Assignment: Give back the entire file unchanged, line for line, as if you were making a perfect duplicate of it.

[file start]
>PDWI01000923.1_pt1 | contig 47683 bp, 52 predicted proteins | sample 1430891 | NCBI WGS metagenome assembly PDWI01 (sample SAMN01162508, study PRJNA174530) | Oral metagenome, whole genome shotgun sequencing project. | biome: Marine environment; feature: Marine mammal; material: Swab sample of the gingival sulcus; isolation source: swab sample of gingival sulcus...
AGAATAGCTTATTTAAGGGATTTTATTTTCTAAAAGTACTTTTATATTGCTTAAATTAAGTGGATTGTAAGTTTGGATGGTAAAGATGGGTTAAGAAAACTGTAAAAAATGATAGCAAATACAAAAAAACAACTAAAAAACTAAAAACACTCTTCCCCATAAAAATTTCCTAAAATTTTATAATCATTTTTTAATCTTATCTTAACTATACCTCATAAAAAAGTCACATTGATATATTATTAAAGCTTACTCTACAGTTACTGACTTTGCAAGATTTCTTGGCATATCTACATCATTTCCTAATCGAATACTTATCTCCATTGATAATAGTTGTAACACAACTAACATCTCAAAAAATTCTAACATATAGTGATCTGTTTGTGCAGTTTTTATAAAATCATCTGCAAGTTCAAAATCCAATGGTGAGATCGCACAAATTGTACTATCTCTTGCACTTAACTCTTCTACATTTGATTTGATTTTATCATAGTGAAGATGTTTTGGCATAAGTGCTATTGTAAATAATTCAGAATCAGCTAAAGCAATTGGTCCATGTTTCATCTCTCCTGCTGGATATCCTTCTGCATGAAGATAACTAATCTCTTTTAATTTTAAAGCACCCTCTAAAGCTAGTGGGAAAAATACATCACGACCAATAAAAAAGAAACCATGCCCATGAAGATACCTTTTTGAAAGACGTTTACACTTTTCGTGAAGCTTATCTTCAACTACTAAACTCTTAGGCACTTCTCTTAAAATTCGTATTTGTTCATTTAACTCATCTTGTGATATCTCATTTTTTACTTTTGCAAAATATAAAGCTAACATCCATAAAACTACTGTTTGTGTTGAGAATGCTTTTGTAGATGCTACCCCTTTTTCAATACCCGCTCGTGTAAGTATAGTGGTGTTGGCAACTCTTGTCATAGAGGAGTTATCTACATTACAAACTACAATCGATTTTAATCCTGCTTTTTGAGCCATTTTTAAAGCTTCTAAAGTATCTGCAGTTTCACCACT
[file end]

>PDWI01000923.1_pt1 | contig 47683 bp, 52 predicted proteins | sample 1430891 | NCBI WGS metagenome assembly PDWI01 (sample SAMN01162508, study PRJNA174530) | Oral metagenome, whole genome shotgun sequencing project. | biome: Marine environment; feature: Marine mammal; material: Swab sample of the gingival sulcus; isolation source: swab sample of gingival sulcus...
AGAATAGCTTATTTAAGGGATTTTATTTTCTAAAAGTACTTTTATATTGCTTAAATTAAGTGGATTGTAAGTTTGGATGGTAAAGATGGGTTAAGAAAACTGTAAAAAATGATAGCAAATACAAAAAAACAACTAAAAAACTAAAAACACTCTTCCCCATAAAAATTTCCTAAAATTTTATAATCATTTTTTAATCTTATCTTAACTATACCTCATAAAAAAGTCACATTGATATATTATTAAAGCTTACTCTACAGTTACTGACTTTGCAAGATTTCTTGGCATATCTACATCATTTCCTAATCGAATACTTATCTCCATTGATAATAGTTGTAACACAACTAACATCTCAAAAAATTCTAACATATAGTGATCTGTTTGTGCAGTTTTTATAAAATCATCTGCAAGTTCAAAATCCAATGGTGAGATCGCACAAATTGTACTATCTCTTGCACTTAACTCTTCTACATTTGATTTGATTTTATCATAGTGAAGATGTTTTGGCATAAGTGCTATTGTAAATAATTCAGAATCAGCTAAAGCAATTGGTCCATGTTTCATCTCTCCTGCTGGATATCCTTCTGCATGAAGATAACTAATCTCTTTTAATTTTAAAGCACCCTCTAAAGCTAGTGGGAAAAATACATCACGACCAATAAAAAAGAAACCATGCCCATGAAGATACCTTTTTGAAAGACGTTTACACTTTTCGTGAAGCTTATCTTCAACTACTAAACTCTTAGGCACTTCTCTTAAAATTCGTATTTGTTCATTTAACTCATCTTGTGATATCTCATTTTTTACTTTTGCAAAATATAAAGCTAACATCCATAAAACTACTGTTTGTGTTGAGAATGCTTTTGTAGATGCTACCCCTTTTTCAATACCCGCTCGTGTAAGTATAGTGGTGTTGGCAACTCTTGTCATAGAGGAGTTATCTACATTACAAACTACAATCGATTTTAATCCTGCTTTTTGAGCCATTTTTAAAGCTTCTAAAGTATCTGCAGTTTCACCACT